The trunk has had the inside cleaned up to remove any light rust and the bits I inevitably missed. The shiny steel almost looks to good to paint, but seeing the top coat of colour on an outside panel soon changed my mind.

Engine.

Now the paint has dried out, but not yet fully cured as that won’t happen until the engine runs and gets hot of course. In the mean time I replaced the parts I intended to: The water thermostat and chrome thermostat housing, water temperature sender unit, water heater elbow connection and new distributor vacuum advance valve.

The egine now looks like new, all except the old distributor cap and rocker covers that I put back on for now, that’s just to keep the dirt and dust out until we are sure the valves don’t need to be adjusted. Then the proper ones will go on in the car later.

I AS I have been busy behind the scenes too, I have added a couple of walk through photo sets for refurbishing the starter motor and replacing the water thermostat on the engine.

Quick Links:

Photo menu – Electrical – Starter Motor Refurbishment click here.

There are lots more photos in the above link.

Photo Menu – Engine Bay – Water Thermostat Replacement click here.

Again more photos in the link above.

Those sharp eyed among you will notice that the distributor looks a lot better than it did. It has of course been restored, as soon as I have sorted those photos out I will post a photo walk though of that distributor refurbishment process. Watch this space!

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New Paint Colour Revealed

The weekend still arrived slower than ever after a Bank Holiday at the beginning of the week. I was excited to get down to Mustang Maniac to see what had been done to my car. The lower cowl was going to be replaced as it had rotted through and that piece of work was known about. With the cowl off the guys could see the fire wall and the back of the dash clearly in daylight. On full inspection of the dash they could see it had gone a little thin underneath and rusted pretty badly all along the inside. A discussion was had to either replace the whole dash, or weld parts onto the old dash. This would mean shaping metal and replacing the radio slot that is always butchered on the classic cars. The decision was made to replace the complete dash, not a cheap option but it was going to be worth it in the long run. As ever Adam had a full dash in stock and was fitted, welded and brazed into place. It’s a little difficult to see black on the dark underside but you can make it out.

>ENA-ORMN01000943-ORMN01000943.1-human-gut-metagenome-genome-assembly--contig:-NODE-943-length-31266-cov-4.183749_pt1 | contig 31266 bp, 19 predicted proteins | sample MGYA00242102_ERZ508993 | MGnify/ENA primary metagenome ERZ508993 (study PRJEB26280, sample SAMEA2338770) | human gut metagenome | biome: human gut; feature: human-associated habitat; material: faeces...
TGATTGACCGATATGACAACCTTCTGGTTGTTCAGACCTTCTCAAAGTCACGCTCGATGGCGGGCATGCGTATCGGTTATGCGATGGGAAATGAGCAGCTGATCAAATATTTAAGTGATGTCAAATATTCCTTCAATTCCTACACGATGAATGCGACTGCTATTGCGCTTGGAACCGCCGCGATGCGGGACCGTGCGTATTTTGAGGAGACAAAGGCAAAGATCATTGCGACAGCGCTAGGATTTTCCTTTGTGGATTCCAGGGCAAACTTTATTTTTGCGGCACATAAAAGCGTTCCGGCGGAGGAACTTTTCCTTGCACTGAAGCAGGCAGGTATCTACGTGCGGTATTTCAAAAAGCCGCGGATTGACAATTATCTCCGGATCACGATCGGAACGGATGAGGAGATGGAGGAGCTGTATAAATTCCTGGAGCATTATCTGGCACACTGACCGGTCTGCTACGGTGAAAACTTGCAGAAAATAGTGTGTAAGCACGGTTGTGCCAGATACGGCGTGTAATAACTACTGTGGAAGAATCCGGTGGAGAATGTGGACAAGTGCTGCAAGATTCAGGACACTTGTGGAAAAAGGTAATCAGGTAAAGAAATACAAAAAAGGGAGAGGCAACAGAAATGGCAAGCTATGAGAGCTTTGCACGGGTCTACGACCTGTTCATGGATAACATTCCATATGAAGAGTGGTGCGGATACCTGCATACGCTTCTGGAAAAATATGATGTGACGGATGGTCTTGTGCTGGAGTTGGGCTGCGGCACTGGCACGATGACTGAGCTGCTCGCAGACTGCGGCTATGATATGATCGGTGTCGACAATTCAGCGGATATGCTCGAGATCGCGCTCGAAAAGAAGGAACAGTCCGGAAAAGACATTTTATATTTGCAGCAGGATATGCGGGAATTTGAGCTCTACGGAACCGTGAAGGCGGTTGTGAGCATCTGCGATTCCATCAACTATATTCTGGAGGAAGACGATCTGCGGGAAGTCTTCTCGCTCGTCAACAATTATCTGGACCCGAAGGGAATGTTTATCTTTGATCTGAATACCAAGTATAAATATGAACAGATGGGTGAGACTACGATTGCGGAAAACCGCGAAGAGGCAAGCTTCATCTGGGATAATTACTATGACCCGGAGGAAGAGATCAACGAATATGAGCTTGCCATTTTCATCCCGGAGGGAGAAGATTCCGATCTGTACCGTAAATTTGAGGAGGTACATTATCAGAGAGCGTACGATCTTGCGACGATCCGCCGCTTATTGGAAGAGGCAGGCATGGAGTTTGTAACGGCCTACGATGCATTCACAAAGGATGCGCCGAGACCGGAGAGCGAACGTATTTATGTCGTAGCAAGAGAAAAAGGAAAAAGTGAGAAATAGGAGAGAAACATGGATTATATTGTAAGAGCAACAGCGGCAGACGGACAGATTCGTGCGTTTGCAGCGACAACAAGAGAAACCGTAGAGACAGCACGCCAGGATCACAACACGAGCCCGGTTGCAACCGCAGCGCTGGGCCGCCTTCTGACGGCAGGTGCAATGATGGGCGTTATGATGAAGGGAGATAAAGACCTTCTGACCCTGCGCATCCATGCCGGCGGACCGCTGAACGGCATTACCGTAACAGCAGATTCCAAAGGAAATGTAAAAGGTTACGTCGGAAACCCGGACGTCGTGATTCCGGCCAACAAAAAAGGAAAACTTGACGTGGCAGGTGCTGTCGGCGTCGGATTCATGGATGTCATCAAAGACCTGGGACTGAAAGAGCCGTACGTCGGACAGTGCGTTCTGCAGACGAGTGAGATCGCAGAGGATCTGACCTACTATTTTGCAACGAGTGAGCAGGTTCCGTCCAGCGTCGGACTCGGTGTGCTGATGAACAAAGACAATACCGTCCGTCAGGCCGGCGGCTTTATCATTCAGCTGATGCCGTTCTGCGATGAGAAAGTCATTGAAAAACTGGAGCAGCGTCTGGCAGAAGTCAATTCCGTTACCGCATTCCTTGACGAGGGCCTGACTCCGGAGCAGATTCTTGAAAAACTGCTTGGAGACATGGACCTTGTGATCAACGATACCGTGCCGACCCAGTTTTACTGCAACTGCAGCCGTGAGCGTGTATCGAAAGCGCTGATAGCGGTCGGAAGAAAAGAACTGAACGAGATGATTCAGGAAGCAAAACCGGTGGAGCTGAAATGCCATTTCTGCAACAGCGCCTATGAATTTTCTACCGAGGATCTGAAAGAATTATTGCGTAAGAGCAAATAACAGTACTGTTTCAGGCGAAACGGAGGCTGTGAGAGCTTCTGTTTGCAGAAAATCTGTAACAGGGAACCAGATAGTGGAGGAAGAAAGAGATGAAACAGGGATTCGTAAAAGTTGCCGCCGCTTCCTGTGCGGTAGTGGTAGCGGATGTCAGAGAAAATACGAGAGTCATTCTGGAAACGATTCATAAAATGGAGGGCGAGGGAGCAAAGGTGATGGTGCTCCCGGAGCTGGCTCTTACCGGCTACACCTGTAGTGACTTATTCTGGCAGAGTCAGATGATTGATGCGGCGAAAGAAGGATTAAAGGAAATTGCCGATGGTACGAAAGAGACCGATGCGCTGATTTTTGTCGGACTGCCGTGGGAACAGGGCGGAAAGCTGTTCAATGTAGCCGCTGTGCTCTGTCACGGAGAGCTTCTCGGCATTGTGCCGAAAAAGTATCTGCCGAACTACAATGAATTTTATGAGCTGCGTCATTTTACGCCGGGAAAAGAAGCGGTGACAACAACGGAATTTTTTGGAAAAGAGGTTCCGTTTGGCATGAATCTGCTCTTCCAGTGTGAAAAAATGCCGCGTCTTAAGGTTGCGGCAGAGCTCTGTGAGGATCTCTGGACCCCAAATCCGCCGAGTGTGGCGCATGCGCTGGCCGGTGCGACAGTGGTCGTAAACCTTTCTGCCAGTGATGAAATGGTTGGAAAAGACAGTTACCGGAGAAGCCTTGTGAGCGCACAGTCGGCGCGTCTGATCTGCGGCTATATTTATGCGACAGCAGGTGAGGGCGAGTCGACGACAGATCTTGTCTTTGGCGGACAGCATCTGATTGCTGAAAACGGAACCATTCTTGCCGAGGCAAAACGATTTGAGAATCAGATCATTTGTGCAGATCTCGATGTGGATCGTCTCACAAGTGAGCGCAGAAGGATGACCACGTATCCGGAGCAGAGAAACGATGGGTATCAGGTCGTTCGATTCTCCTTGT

The top part of the firewall had to be fabricated as it was little thin in the top crease, so again it was decided by Terry to cut the top off the firewall and replace it with fresh metal and shape it to the new lower cowl. Metal work skills being displayed in all their glory and you can’t even tell it has been replaced.  With the lower cowl now firmly welded in place it was masked up and then given the first of a couple of layers of primer. It was at this point I was sent this teaser photo by Adam to show the primer had been applied to the cowl, this is the first piece of fresh metal to get proper paint.

lowercowlprime

I turned up very excited and itching to see the car expecting to see the cowl in primer. I wasn’t disappointed the lower cowl was painted in the colour that I wanted, Acapulco Blue. Obviously I am biased big time here, but it’s a bit different and a stock ’67 Mustang colour, I am absolutely delighted with it. This was the first time I had seen the colour on my car. A pretty special moment.